W. Warren Wagar

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W. Warren Wagar, 2003

Walter Warren Wagar (June 5, 1932 Baltimore, Maryland – November 16, 2004 Vestal, New York), better known as W. Warren Wagar, was an American historian and futures studies scholar.


A specialist in alternative society futures and an expert in the work of pioneering science fiction writer H.G. Wells, Wagar served as history professor at Binghamton University, State University of New York, for 31 years, after graduating from Yale University. His courses on the history of the future and World War III earned him the title of Distinguished Teaching Professor at Binghamton.

Wagar began writing science fiction in 1984, publishing nine stories in various magazines and anthologies. He wrote four articles for The Futurist, contributed to a discussion on terrorism in the January–February 2002 issue, served on the editorial board for Futures Research Quarterly, and spoke at several World Future Society conferences.

Wagar published 18 books.

Work on H. G. Wells[edit]

Wagar's work on H. G. Wells began with his doctoral dissertation, which was published as H. G. Wells and the World State (1961), a study of Wells's political philosophy. He subsequently collected a volume of Wells essays and extracts in H. G. Wells: Journalism and Prophecy (1963), edited a critical edition of Wells's The Open Conspiracy (2001) and finally published H.G. Wells: Traversing Time, which traces Wells’s philosophies on utopia, war, romance, education, and modernism, focusing on his nonfiction and general fiction as well as his science fiction. For these, and many essays on Wells in such scholarly journals as Science Fiction Studies and The Wellsian, Wagar was made a vice-president of the H. G. Wells Society.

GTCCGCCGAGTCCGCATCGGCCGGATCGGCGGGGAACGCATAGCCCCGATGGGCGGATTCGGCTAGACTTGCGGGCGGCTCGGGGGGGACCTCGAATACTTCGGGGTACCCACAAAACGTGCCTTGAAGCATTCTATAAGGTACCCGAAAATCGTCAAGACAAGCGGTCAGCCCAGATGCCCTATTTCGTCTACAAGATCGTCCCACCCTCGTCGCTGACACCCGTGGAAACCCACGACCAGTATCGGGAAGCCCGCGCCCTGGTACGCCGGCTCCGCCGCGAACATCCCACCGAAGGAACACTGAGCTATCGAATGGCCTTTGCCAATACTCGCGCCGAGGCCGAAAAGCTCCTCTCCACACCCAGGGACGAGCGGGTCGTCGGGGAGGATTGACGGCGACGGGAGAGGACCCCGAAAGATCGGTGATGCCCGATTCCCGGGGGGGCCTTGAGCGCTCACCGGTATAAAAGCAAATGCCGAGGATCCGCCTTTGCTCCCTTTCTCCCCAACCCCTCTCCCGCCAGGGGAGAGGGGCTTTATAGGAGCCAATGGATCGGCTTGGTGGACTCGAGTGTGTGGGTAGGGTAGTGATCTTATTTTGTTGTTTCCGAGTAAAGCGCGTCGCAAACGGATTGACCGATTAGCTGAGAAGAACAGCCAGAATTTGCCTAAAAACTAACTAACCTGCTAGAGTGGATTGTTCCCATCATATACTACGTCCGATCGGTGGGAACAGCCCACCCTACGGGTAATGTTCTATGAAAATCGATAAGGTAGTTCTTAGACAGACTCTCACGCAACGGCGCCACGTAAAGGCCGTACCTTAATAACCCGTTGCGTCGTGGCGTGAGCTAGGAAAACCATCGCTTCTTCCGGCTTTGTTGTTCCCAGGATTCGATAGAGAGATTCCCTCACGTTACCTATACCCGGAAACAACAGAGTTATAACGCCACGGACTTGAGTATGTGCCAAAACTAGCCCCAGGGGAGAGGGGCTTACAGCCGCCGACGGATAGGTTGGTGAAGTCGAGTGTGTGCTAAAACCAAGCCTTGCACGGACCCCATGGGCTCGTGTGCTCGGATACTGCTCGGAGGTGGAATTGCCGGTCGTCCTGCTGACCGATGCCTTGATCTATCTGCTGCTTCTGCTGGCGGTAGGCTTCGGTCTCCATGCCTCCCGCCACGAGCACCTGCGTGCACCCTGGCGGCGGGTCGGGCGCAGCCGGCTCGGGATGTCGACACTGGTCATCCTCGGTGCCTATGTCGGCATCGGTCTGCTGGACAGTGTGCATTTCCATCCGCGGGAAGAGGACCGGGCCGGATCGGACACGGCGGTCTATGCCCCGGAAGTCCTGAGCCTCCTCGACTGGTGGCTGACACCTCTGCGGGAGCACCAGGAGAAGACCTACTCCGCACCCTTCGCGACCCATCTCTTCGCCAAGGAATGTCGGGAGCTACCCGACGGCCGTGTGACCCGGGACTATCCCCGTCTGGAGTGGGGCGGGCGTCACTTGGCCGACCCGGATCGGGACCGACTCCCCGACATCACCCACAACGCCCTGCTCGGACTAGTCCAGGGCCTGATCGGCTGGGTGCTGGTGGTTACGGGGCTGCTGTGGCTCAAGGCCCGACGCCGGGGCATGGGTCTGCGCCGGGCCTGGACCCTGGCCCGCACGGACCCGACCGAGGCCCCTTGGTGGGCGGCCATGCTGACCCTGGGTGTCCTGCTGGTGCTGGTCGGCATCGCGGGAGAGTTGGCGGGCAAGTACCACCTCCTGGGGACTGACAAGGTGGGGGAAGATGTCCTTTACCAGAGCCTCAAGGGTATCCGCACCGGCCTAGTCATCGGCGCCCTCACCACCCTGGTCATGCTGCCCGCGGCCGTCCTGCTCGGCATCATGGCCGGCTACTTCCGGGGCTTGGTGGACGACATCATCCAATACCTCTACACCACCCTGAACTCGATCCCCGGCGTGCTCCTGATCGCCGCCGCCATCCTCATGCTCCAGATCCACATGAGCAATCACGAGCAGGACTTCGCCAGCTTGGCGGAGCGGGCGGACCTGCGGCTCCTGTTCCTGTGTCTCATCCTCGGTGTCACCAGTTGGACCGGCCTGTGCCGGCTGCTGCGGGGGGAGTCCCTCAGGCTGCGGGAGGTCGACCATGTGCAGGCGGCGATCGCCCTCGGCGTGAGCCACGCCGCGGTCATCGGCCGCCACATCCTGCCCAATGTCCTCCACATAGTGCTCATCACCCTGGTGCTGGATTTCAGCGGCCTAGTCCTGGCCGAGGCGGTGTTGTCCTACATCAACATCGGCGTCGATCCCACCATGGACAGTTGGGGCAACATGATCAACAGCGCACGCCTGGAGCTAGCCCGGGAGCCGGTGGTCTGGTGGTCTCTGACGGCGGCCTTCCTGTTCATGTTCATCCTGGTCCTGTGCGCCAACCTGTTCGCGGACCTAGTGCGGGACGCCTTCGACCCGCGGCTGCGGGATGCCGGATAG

Single works[edit]

The City of Man[edit]

The City of Man (1963) sees the imminent collapse of world civilization, which he regarded as an excellent opportunity: "There is no more opportune moment for radical change than in the aftermath of a world catastrophe".

A Short History of the Future[edit]

In A Short History of the Future (1989), a narrative account of the imagined events of the next 200 years, Wagar foresaw the Soviet Union enjoying another 200 years of existence. In the second edition of the book he ruefully recounted how the first edition had only just gone to press when the Soviet Union collapsed.


In light of the time factor, if nothing else, it behooves fastidious fence-sitting humanists to make a second look at the world-views already in being, and to ask if any of them has the energy, the breadth, and — why not? — the battalions to lead the way to an ethically acceptable world civilization without undergoing any fundamental reconception or requiring the appearance of new transcendental prophet-heroes.

— W. Warren Wagar 1975[1]


  • Wagar, W. Warren (1963). The City of Man; Prophecies of a World Civilization in Twentieth-Century Thought. Boston: Houghton Mifflin. (Entry at World Cat)
  • Wagar, W. Warren (1982). Terminal Visions: The Literature of Last Things. Bloomington: Indiana University Press. ISBN 0-253-35847-7.
  • Wagar, W. Warren (1999). A Short History of the Future, 3rd ed. University Of Chicago Press. ISBN 0-226-86903-2.
  • Wagar, W. Warren (2004). H.G. Wells: Traversing Time. Middletown, Conn: Wesleyan University Press. ISBN 0-8195-6725-6.
  • Wagar, W. Warren (1992). The next three futures paradigms of things to come. Adamantine Press. (Entry at World Cat)
  • Wells, H. G.; W. Warren Wagar (2002). The Open Conspiracy: H.G. Wells on World Revolution: edited and with a critical introduction by W. Warren Wagar. Westport, Conn.: Praeger. ISBN 0-275-97539-8.


  • Reisner, Mel (May 1, 1983). "College Professor's Doomsday Classes Are Filled". Los Angeles Times.


  1. ^ "The World-View of the Coming World Civilization," page 53, The Next 25 Years: Crisis & Opportunity, World Future Society, Washington D.C, 1975

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